Pneumoconiosis is a series of diseases caused by the inhalation of organic or inorganic dusts or chemical irritants. Typically, the disease occurs from exposure to these irritants over a prolonged period of time.
The type and severity of the disease depends on the composition of the dust; small quantities of some substances, notably silica and asbestos, produce severe reactions, while milder irritants produce symptoms of lung disease only with significant excessive exposure.
Coal Workers’ Pneumoconiosis (CWP) is a chronic occupational lung disease caused by long-term inhalation of coal dust and is commonly referred to as ‘black lung’.
CWP causes inflammation of the alveoli, which are tiny sacs in the lungs that allow oxygen and carbon dioxide to move between the lungs and bloodstream. Inflammation of the alveoli will eventually result in irreversible damage to the lungs.
CWP ranges in severity from simple to advanced; the most severe form is progressive massive fibrosis (PMF). Advanced CWP is debilitating and often fatal.
Detection and monitoring for CWP requires specialist radiology assessments in the form of chest x-rays.
Specialist Radiology Assessments for Chest X-Rays
Specialist radiologists in Queensland are qualified to competently read chest X-rays to the required international standards for determining pneumoconiosis (International Labour Organisation Standard International Classification of Radiographs of Pneumoconioses).
However, the Royal Australian and New Zealand College of Radiologists (RANZCR) recommends that, for screening purposes, mining companies and their employees ensure that chest X-rays are reported by a clinical radiologist who is experienced in detecting coal workers’ pneumoconiosis. RANZCR has compiled a who are available, competent and committed to using the ILO classification.
KINNECT ensures all chest x-rays performed for coal mine workers are reviewed and reported on by a clinical radiologist who is experienced in detecting coal workers’ pneumoconiosis and as such meet ILO standards.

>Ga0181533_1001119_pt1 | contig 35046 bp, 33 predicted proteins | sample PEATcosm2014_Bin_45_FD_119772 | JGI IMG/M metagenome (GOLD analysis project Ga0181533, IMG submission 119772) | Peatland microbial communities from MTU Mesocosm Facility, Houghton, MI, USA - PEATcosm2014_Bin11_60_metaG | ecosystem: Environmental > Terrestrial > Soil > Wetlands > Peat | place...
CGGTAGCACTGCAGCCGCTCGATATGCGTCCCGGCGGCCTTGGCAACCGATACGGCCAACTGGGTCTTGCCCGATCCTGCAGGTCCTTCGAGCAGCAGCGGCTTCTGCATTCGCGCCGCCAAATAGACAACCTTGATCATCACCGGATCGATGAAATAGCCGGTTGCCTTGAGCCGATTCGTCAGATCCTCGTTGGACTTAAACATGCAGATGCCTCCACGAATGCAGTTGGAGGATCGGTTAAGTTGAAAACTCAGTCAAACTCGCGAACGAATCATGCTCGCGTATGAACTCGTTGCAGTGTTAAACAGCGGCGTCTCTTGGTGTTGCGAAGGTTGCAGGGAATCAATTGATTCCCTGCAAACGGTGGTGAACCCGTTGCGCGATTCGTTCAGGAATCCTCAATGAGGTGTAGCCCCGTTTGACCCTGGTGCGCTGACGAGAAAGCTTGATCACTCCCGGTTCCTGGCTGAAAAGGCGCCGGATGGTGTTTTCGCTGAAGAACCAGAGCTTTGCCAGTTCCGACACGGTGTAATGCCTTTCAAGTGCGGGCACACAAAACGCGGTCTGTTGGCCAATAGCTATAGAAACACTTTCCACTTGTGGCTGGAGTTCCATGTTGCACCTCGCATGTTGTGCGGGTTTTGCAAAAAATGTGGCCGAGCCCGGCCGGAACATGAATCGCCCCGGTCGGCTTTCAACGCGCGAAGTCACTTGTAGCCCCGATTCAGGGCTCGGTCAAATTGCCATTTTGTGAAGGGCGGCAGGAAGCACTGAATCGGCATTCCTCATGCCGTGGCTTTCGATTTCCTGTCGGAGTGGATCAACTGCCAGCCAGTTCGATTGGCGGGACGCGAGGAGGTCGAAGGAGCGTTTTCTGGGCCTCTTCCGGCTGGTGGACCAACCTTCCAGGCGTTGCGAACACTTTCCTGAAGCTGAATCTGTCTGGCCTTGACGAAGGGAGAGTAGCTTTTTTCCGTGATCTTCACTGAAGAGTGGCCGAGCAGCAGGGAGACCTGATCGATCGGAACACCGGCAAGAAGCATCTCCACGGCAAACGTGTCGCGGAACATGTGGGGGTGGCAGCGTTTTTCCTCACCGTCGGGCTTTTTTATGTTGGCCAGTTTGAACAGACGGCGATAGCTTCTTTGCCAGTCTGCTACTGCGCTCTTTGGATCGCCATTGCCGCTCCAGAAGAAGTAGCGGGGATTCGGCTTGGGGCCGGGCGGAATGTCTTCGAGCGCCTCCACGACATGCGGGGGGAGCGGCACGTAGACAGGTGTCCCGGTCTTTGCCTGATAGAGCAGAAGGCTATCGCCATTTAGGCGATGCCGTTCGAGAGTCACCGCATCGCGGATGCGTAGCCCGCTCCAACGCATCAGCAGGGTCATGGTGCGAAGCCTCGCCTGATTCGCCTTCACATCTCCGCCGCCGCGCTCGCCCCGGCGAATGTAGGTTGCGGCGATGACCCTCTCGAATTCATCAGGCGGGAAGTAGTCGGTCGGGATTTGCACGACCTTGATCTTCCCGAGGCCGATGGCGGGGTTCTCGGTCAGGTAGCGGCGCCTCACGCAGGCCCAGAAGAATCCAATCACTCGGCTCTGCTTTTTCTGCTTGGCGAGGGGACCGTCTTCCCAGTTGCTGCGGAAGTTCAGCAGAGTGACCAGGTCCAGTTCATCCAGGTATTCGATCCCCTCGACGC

Further to this, it is now a mandatory requirement for all chest x-rays to be reviewed a second time by a specialist radiologist in the United States.
This secondary review process is known as the B-reader process. Once the employee has undertaken their health assessment and chest x-ray, the NMA will review the results and issue an interim section 4 report.
A final section 4 report cannot be issued until such time as the B-reader process has been completed and a final report on the chest x-ray has been provided back from the specialist radiologist in the United States. This process can take several months, which is why an interim section 4 is issued, allowing the employee to commence employment in the coal mining industry and access the relevant coal mine site.
Periodic Monitoring with KINNECT
An employee must undergo a new Coal Board Medical and Chest X Ray every five years.
KINNECT keeps track of this for you in our custom-built online health surveillance portal – Carelever. When the employee approaches their medical expiration date, you will be automatically notified and a new coal board medical health assessment can quickly and easily be scheduled through KINNECT’s extensive network of clinics.
This means, you’ll never miss these mandatory medicals, ensuring your workers stay safe and your legislative obligations are consistently met, without complicated tracking processes needing to be in place on your end.
The requirements of this process can be confusing, but KINNECT can help you navigate through the minefield that is Coal Board Medicals by taking the administrative and organisational component of this process off your hands.
Our turnkey solution for employers of coal miners ensures you’re meeting your legislative obligations and that the entire process is as efficient as possible.
Contact us to learn more and get started.